We’ve come to the part in this series that makes writers tremble in their slippered feet: the dreaded revision stage. I think revision is only thought of with dread by those writers who don’t understand how freeing it is to chop and cut your words to get your manuscript down to the best draft of itself. Is it terrifying? Yes. Does it take a lot of time? Most definitely. But it can be fun too, if you let it be.
If you read Part 2 of this series, then you will have already found 2-4 beta readers to give you constructive feedback on your work. Once you’ve stopped crying about that fact that they didn’t, much to your shock, think your book was perfect as is, you get to work.
One of my favorite writing websites, Write to Done, recently published a fantastic article on this very subject where they outlined 4 steps to successful revisions. Step 1 was to have a game plan. I always tell authors that you can’t just jump into editing without a plan. First, realize that revision takes time, and therefore, you are not going to be able to change everything you want to change on the first try.
I’ve heard authors complain about how long the revision process takes; on the flip side, I’ve had authors proudly tell me that they only spent 3 days on self-editing. This is not something to brag about! Some of the best, most successful published authors took years to finally decide they were done revising. Do you think George R.R. Martin takes 4 or 5 or 7 years between books because he’s sitting poolside drinking a glass of wine? No! He’s revising and editing and cutting and rewriting until it’s perfect.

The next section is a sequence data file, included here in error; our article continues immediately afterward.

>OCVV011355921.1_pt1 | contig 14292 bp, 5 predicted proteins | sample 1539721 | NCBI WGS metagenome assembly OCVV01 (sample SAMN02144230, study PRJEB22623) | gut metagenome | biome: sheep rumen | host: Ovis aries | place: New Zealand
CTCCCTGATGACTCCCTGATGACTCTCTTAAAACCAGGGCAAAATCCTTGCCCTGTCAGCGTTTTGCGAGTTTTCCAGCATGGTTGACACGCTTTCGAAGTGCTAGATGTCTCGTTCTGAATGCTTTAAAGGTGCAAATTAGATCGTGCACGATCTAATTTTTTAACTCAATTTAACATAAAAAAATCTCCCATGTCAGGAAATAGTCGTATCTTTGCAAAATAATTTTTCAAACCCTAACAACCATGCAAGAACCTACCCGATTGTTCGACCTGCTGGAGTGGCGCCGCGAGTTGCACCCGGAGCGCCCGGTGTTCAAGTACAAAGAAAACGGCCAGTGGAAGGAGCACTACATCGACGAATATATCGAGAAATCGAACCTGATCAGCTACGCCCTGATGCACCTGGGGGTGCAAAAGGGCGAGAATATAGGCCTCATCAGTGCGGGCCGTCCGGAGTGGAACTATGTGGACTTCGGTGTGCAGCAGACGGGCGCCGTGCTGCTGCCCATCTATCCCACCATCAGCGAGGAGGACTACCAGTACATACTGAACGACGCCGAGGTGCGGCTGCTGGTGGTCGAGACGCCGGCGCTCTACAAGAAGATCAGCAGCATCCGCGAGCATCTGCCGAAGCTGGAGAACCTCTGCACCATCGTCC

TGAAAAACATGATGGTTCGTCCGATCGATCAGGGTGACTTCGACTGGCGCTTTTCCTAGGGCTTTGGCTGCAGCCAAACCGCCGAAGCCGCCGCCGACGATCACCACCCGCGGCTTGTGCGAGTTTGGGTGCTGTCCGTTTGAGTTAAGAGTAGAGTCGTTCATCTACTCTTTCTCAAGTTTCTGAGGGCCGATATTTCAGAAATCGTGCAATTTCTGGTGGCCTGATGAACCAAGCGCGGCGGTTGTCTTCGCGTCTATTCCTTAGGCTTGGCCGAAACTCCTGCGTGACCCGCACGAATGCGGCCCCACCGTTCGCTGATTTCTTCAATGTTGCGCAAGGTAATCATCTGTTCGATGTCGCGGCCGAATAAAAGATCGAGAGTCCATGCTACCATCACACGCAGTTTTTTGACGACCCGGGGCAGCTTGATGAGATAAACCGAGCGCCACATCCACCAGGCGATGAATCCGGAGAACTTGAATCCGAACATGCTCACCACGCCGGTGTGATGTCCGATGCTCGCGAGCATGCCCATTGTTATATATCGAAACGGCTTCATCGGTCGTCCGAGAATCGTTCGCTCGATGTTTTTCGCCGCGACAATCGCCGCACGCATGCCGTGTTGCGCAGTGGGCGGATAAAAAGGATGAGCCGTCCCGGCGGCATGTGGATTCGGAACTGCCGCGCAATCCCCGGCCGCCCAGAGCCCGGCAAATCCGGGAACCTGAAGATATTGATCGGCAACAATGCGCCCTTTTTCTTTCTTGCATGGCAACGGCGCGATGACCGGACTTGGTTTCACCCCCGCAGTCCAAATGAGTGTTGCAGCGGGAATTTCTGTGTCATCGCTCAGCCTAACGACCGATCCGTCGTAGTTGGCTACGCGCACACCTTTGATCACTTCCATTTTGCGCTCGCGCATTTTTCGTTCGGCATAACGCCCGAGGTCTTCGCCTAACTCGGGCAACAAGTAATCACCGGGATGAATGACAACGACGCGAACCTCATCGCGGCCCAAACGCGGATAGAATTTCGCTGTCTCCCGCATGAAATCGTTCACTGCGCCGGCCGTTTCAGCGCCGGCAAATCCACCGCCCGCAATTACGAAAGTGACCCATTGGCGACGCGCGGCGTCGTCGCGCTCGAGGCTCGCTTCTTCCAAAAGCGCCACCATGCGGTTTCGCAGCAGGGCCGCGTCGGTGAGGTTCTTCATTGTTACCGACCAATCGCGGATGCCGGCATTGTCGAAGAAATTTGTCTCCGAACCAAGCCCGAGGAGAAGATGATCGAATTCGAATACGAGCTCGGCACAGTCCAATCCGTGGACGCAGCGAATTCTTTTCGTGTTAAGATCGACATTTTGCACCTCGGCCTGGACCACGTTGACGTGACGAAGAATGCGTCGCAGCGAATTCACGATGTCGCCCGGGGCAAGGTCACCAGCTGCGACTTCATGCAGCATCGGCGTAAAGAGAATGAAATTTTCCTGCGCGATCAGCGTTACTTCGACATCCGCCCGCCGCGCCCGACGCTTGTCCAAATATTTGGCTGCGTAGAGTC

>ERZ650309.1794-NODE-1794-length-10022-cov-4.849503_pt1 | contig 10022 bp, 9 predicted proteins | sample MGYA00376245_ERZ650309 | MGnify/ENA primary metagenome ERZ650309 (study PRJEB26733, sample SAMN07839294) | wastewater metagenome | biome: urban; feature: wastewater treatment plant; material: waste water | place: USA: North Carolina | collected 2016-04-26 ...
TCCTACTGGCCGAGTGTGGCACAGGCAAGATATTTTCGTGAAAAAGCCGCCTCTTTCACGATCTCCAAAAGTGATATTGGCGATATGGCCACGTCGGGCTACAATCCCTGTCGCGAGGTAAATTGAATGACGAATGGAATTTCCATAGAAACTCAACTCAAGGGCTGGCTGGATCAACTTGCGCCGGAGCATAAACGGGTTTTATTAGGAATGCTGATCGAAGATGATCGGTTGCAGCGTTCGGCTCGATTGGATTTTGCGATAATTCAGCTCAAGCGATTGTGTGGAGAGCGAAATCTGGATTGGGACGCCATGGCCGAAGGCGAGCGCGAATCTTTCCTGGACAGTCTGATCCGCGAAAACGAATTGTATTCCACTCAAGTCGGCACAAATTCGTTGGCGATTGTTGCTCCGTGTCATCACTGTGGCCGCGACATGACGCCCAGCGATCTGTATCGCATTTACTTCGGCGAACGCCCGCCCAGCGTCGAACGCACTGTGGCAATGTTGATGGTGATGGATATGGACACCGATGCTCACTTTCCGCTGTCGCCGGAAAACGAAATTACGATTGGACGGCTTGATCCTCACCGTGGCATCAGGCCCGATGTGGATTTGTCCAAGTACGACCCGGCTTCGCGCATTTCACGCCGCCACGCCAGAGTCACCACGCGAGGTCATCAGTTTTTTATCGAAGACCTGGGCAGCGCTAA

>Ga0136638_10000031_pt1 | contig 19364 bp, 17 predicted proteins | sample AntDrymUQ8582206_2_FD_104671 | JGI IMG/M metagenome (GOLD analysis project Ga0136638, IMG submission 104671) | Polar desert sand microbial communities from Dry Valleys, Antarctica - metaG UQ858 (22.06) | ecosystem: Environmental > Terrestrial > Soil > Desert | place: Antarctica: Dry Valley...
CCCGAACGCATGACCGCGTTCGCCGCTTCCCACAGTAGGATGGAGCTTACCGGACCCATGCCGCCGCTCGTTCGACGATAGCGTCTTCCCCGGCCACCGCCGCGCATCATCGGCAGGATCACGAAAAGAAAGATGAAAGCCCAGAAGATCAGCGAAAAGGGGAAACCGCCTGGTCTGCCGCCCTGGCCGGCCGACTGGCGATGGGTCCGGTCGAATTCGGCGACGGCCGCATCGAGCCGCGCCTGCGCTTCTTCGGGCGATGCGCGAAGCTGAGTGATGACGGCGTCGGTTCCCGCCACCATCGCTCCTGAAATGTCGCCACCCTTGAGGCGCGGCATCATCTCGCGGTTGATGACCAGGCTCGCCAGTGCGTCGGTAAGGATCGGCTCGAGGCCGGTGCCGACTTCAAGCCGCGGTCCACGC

All that to say, you need to have a revising plan. It doesn’t have to take years, but it will take longer than a few days, so be prepared.
What I suggest (and thankfully Write to Done agrees with me) is to fix all the larger aspects first. Change up characters, create new scenes, and write new dialogue first before you do anything else. Why? Well, because otherwise you’re wasting time correcting grammar on sentences you’re going to delete during further revision anyway.
Once you get the larger plot issues taken care of, you can do another pass for individual scenes and then a final check to correct the commas and apostrophes and other little details that may have slipped by.
As I mentioned in my previous post in this series, 2-4 beta readers is recommended. It may seem like more feedback = a better book, but there is such a thing as too much feedback. Likewise, there is such a thing as too much editing. If we’re honest, we could all spend every day until our death revising and editing. At some point, you have to hit “publish.” Knowing how much to revise and when to stop is the mark of a good writer and author, but it does take practice.
I wrote about some great resources for self-editing in this post on recommended writing books and this post on more recommended writing books. It’s important, I might even say essential, to read about writing and editing before you attempt to do it. Even while you are still writing your book, you can be learning about how to self-edit, so when the time comes you’ll be ready.
Next up in this series: Professional Editing
For more on the topic of self-editing: